On Combatting Aloofness and Asking God for the Grace to See
I’ve been called aloof a few times over the almost two decades that I’ve been a pastor’s wife. Those who know me well don’t perceive me this way, but it’s a label I’ve earned more than once and I believe there is some truth to it.
Like all church leaders—deacons, elders, lay leaders, door holders, anyone who has a role during corporate worship—as a pastor’s wife my worship experience each Sunday is jam packed. Just this past weekend I ran into the sanctuary at the last minute with all the pieces of the Advent wreath, which were forgotten at home. Then I hustled off to the kids’ ministry. Finally I hurried back after Communion in hopes of greeting as many attendees as I could. It was a typical Sunday and I honestly enjoy each role (this is not a lament of the busyness of ministry).
There is a hazard in the busyness that church leaders experience each Sunday: we can appear aloof to attendees.
As I’m sprinting hither and yon on Sunday mornings, quickly chirping out greetings over my shoulders as I breeze by, others can easily (and maybe rightfully) perceive me to be uncaring, unconcerned, and unwelcoming. When I don’t pause and take a moment to thoughtfully consider the person before me, I risk hurting their feelings.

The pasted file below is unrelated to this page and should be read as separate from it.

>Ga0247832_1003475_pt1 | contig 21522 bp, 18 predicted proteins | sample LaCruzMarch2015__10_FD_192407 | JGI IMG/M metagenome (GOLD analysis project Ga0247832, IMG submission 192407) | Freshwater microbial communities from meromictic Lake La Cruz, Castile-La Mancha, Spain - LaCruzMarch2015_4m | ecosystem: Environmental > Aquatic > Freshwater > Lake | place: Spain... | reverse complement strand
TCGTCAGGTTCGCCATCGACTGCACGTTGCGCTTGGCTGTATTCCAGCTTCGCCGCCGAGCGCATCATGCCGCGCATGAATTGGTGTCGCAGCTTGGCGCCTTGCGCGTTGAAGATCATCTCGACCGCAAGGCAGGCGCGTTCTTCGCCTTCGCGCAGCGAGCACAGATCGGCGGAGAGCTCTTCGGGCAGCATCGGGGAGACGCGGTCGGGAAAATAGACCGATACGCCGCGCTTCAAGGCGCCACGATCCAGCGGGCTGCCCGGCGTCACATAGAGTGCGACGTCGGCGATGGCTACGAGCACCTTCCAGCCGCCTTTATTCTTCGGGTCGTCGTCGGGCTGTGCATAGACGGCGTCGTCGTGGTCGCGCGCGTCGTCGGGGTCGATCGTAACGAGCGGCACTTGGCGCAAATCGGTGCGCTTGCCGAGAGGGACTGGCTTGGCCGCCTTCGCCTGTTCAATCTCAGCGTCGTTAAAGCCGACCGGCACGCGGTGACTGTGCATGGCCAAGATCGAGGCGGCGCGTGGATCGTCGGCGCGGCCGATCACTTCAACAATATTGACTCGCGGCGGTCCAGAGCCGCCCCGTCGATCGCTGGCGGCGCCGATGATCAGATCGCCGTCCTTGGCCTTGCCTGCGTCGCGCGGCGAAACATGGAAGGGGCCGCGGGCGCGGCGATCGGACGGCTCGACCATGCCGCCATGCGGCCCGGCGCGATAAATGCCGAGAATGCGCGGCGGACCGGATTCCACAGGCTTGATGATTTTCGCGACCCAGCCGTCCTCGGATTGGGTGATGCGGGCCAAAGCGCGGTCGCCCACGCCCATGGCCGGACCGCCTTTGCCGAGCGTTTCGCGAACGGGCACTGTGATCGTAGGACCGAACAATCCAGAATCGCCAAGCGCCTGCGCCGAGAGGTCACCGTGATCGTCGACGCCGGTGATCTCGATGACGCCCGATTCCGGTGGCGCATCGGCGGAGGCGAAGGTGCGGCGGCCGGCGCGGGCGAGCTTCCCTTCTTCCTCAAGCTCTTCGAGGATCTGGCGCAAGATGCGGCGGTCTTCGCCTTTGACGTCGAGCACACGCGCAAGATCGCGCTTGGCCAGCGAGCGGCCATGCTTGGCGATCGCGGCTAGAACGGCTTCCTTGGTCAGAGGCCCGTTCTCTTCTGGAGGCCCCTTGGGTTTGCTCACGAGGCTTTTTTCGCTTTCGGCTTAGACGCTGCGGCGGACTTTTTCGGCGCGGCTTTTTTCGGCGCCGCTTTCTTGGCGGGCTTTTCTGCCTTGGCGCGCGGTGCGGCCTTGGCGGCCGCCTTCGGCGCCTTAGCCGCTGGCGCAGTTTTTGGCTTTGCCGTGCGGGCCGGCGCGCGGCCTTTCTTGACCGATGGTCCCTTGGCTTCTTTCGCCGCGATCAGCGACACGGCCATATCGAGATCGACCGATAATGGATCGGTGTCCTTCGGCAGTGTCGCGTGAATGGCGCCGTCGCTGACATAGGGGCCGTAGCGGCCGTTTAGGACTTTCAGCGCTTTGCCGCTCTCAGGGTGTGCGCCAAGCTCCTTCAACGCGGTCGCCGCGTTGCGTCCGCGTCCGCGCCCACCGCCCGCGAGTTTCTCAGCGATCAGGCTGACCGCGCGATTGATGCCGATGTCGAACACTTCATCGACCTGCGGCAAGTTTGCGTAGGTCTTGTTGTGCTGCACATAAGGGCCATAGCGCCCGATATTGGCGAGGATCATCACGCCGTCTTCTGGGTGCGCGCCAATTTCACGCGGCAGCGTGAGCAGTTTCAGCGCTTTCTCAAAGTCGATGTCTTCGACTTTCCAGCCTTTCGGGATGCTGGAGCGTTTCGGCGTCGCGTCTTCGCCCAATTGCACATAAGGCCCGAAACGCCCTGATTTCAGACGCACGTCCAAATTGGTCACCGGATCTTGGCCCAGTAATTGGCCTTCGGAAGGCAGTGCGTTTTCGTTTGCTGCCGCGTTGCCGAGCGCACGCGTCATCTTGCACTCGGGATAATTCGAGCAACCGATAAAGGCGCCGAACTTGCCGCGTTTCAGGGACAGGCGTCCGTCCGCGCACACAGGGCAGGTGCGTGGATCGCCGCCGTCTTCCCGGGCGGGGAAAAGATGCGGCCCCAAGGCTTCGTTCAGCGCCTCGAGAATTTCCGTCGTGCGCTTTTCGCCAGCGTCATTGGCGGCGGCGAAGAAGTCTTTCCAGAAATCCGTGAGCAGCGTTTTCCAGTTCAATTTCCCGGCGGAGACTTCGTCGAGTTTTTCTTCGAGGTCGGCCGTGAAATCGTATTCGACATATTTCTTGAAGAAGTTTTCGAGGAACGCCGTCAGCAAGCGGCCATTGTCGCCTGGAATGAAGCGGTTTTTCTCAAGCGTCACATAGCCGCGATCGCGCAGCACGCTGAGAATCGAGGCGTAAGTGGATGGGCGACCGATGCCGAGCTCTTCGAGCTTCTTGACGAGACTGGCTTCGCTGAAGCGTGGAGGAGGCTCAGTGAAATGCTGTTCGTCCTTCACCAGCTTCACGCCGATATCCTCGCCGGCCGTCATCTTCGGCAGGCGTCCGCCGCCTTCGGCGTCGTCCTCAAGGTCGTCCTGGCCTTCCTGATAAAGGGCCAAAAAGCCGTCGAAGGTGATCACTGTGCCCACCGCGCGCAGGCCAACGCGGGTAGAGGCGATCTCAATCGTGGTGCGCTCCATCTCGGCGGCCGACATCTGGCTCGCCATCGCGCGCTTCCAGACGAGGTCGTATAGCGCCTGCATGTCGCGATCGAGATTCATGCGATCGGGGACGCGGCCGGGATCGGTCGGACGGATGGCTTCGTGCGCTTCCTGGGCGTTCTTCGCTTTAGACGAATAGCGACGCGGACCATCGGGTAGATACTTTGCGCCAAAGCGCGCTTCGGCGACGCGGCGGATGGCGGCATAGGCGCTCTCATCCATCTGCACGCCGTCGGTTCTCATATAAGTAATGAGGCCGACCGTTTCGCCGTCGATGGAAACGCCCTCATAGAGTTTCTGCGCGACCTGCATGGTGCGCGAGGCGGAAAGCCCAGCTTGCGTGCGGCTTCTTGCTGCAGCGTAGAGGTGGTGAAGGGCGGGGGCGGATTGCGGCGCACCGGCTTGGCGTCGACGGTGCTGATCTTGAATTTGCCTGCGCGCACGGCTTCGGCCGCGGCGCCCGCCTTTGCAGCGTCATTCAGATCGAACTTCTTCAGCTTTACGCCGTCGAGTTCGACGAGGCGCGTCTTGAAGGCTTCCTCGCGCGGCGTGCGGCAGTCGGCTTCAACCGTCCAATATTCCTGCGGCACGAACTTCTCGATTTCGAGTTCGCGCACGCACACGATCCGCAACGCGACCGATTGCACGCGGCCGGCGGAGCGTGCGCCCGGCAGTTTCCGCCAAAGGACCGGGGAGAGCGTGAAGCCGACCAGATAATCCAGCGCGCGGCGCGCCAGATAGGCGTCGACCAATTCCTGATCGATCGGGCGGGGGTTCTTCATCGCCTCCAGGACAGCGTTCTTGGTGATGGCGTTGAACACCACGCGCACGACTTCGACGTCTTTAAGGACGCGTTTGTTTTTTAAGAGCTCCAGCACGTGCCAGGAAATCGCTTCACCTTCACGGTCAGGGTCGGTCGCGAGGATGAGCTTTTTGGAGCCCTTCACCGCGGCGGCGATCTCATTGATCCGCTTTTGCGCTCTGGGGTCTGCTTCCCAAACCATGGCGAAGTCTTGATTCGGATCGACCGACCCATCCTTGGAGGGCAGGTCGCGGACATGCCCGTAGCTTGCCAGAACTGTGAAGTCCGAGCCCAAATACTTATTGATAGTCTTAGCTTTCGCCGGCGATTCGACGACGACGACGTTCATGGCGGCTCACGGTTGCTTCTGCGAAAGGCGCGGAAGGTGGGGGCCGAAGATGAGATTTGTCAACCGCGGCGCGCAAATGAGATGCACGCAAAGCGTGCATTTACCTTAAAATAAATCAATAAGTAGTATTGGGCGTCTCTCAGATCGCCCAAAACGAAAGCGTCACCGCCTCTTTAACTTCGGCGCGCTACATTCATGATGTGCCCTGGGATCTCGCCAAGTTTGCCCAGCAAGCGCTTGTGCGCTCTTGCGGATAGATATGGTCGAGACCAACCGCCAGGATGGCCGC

While the Advent wreath and kids’ lesson and greeting multiple people are indeed important, so is slowing down, making eye contact, and expressing genuine care for whomever the Lord brings through the doors.
Because here’s what’s true whether we want to believe it or not: anyone in a leadership role on Sunday morning represents not only themselves, but also the church, and even the Lord himself. If I am rushing around taking care of details (even the very important ones!) so much that I miss the people before me, I may communicate that not only am I too busy and too important to chat, but so are the other leaders in the church, and so is God himself.
The reality is, as church leaders, we are indeed “ambassadors for Christ” and God is in fact “making his appeal through us” (2 Corinthians 5:20). The way we treat those who walk through the church doors is a representation of ourselves, our church, and our God.
My plea to you and me is that we would have eyes to see—really see—those who attend church with us this Advent season. Yes, the details are important. And no, you and I are not responsible for the hearts of all who visit—only God can work there. But I know that I want to do better.
May God give you and me the grace to see and genuine empathy to extend warmth and welcome to all who enter.